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Image by Fab Lentz on Unsplash.

Today I came across a short video from one of those “over 50” channels. The speaker was advising liisteners (primarily women), “Don’t be hard on yourself.”

Now I tend to support this advice if you’re one of those people who cleans your house to perfection and then freaks out if you find a patch of dust behind the lamp. Or if you’re like a famous ballet dancer who would turn in a stunning performance and then cry because she missed a step.  Or if you send out a broadcast email with the wrong subject line and decide you’re a failure as a business person so you go off and cry. And so on.

But there’s absolutely no evidence that you’ll enjoy greater mental health if you give in to well-meaning friends who advise you to, “Take it easy.”

I once attended a webinar where I asked a question about dealing with my ever-growing to-do list. The host said, “Don’t worry about it. You’ve earned the right to take it easy and do whatever you want.”

Nonsense. That’s the fastest path to mental deterioration. Recent research shows that taking three college-level classes can slow down mental deterioration and enhance cognitive abilities. I wrote about it in this article.

The truth is, when you give up on trying to achieve something hard, the rest of your life falls apart. If you don’t have something like a job or a business to give you an occasional headache, you’ll start getting irritated over the really small stuff. I had a neighbor who was so bored he once called to ask me, “I saw a plumber’s truck outside your house. What are you having done?”

When I read about people who cry because they don’t have enough time with the grandchildren, or they don’t have enough friends, I suspect we’re dealing with a person who’s not challenging herself (or himself).

The challenge doesn’t have to be work-related. I know someone who travels 90% of the time. She works hard to find creative, economical ways to get where she wants to go. She researches destinations – tourist spots, hotels, museums, and restaurants. She also works out at full intensity in a local gym. She’s in her early sixties and she not only bends over to pick up a coin: she can do pull-ups and burpees.

Another woman retired in her mid-sixties with the goal of taking her artwork to a new level. She’d taken ceramics classes for years. She learned about glazes and firings. She challenged herself to make different kinds of objects. She even made some sales, although that wasn’t her objective.

Bella DePaulo just published a new book soon after turning 70: Single At Heart. She runs a Facebook group for single people and will be traveling to promote the book.

Let’s not forget Willie Murphy, the body-builder who drove away a burglar at age 82. Now she’s 86, still lifting weights and doing pushups.

If you want more encouragement, read about  Ellen Langer’s “clockwork” experiments. Professor Langer created a time machine, transporting a group of men in their eighties back to an earlier era in a converted monastery. Not only did she create an earlier time with television and magazines; she took away the props that made aging easier. The men carried their own luggage up the stairs “even if you have to carry one shirt at a time.” There were plenty of area rugs – no accommodation for age.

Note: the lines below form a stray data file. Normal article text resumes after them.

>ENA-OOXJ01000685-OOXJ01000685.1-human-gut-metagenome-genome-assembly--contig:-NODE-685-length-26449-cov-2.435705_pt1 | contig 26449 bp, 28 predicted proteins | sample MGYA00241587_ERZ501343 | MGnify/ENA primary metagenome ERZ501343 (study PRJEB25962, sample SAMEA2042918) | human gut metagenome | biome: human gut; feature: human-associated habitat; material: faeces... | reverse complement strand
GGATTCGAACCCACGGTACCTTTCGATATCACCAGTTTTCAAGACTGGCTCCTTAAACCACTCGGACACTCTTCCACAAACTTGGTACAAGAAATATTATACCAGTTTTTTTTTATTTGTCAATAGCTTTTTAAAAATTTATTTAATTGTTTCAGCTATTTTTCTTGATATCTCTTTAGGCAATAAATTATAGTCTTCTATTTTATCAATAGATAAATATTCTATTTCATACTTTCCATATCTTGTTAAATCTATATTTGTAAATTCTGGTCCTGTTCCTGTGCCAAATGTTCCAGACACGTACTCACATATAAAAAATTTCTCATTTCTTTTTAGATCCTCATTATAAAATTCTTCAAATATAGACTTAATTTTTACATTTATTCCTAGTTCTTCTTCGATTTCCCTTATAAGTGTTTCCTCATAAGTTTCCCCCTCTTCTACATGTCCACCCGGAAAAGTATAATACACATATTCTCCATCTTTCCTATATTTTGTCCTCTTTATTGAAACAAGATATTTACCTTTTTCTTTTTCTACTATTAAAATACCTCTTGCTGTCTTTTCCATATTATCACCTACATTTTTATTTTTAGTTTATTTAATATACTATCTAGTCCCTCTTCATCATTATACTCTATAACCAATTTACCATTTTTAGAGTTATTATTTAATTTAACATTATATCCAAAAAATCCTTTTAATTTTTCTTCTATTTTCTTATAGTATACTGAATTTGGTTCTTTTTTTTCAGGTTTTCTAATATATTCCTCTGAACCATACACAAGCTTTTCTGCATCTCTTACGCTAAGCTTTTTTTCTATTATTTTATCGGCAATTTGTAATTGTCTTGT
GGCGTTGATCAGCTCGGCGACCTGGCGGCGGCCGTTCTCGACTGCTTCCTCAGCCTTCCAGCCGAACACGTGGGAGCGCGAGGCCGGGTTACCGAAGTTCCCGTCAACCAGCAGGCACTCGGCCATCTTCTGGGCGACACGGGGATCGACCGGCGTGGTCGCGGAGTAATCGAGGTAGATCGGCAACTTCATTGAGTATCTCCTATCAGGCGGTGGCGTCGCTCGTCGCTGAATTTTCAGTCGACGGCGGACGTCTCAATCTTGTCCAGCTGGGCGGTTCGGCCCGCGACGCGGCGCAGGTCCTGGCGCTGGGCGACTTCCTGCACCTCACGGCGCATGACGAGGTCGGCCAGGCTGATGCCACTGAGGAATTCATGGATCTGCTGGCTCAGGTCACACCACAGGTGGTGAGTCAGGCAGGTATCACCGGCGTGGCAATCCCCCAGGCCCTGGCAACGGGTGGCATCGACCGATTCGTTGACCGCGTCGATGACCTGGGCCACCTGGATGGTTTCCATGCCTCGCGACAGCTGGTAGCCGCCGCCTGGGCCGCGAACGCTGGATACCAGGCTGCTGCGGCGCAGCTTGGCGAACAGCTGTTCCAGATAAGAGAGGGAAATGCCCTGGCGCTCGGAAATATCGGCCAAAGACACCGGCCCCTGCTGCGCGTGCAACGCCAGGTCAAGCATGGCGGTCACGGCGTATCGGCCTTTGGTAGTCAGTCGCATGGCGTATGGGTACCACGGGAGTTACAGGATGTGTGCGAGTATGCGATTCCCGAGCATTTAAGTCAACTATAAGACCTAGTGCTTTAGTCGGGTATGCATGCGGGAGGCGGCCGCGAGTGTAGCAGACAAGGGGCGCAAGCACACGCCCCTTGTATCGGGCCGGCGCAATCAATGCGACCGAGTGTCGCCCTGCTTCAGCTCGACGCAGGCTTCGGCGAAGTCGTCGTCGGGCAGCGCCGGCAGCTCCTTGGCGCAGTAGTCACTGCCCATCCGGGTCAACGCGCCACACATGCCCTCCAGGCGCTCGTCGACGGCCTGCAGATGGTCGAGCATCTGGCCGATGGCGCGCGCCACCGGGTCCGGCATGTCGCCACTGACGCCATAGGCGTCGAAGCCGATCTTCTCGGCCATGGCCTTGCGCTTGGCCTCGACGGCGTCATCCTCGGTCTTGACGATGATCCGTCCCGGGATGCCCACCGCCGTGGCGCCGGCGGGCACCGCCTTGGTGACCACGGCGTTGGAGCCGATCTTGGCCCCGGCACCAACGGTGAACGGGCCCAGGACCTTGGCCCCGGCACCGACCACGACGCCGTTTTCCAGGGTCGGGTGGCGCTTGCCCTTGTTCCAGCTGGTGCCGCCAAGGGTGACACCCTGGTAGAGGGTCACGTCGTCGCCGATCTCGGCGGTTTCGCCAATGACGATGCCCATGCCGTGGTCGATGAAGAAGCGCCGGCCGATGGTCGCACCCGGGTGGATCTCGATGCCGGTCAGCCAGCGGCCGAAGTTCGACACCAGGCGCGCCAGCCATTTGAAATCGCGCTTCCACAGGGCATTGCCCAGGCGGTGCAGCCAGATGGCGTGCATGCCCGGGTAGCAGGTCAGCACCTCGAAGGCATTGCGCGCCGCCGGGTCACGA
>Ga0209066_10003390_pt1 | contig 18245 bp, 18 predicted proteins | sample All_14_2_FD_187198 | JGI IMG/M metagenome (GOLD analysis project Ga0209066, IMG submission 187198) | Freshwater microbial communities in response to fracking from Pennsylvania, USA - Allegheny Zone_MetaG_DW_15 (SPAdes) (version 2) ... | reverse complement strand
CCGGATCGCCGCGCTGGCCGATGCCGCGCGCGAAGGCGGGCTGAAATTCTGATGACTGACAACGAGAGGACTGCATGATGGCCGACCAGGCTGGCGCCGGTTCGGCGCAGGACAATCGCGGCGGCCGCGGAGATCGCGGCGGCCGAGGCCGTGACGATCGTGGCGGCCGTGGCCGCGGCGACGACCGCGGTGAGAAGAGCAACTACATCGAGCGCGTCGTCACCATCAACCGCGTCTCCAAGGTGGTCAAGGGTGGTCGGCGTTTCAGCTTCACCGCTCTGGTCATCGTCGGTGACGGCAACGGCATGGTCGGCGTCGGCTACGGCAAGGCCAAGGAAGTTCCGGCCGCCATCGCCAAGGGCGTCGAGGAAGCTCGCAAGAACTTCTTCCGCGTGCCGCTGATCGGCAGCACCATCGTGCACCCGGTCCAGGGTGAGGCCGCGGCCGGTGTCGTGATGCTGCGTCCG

After a short time in the space, the men were healthier, based on objective measurements like blood pressure.

The BBC replicated Langer’s experiment with a few celebrities, both male and female. One staffer had to bite her tongue as an 80-year-old woman struggled to walk in with two canes and a walker. After two weeks, the woman walked out on her own power with just one cane.

The speaker in the video I mentioned earlier said, “Don’t be hard on yourself if you can’t bend over to pick something up.”

I say, “Tough love works.”

If you can’t bend over to pick up a coin, it’s not okay to say, “Don’t be hard on yourself.” Get some physical therapy and maybe work with a personal trainer.

You have a genetic condition that can’t be fixed? That’s not the same as saying “I’m too old.”

I’m betting you’ll be bending over, getting out of chairs, and getting into taxis more easily if you devote the time and energy to getting this done.

If you’re not challenged mentally and physically, start doing something hard. In fact, if you have any issues with aging, do something hard. Take classes. Learn a language. Start a side hustle business. Join a gym.

If your doctor says, “You’re too old to do pushups,” find another doctor, whether you’re 40 or 90. Age has nothing to do with it.  I consider myself lucky: when I sprained my hand, I said I wanted to get back to push-ups and downward dogs as soon as possible.

“You can do them now,” the doc said, not batting an eye. Good doctors want you to work out.

Be prepared for people around you – especially younger people – to warn you to slow down.  They’ll say you earned the right to do nothing. Maybe you did: that’s a question of values. But study after study shows people who work and challenge themselves live longer, healthier lives. I discuss this at length in my book on aging, with plenty of references.

If you’ve got aging parents, I always say, “The best gift for them will be 3 sessions with a personal trainer.” Physical confidence leads to mental confidence, which in turn leads to a better quality of life.

If you’re lonely, get involved in something that’s so stimulating and exciting you won’t notice you’re alone. That’s when friends will show up at your doorstep…and you’ll have to make time to visit with them.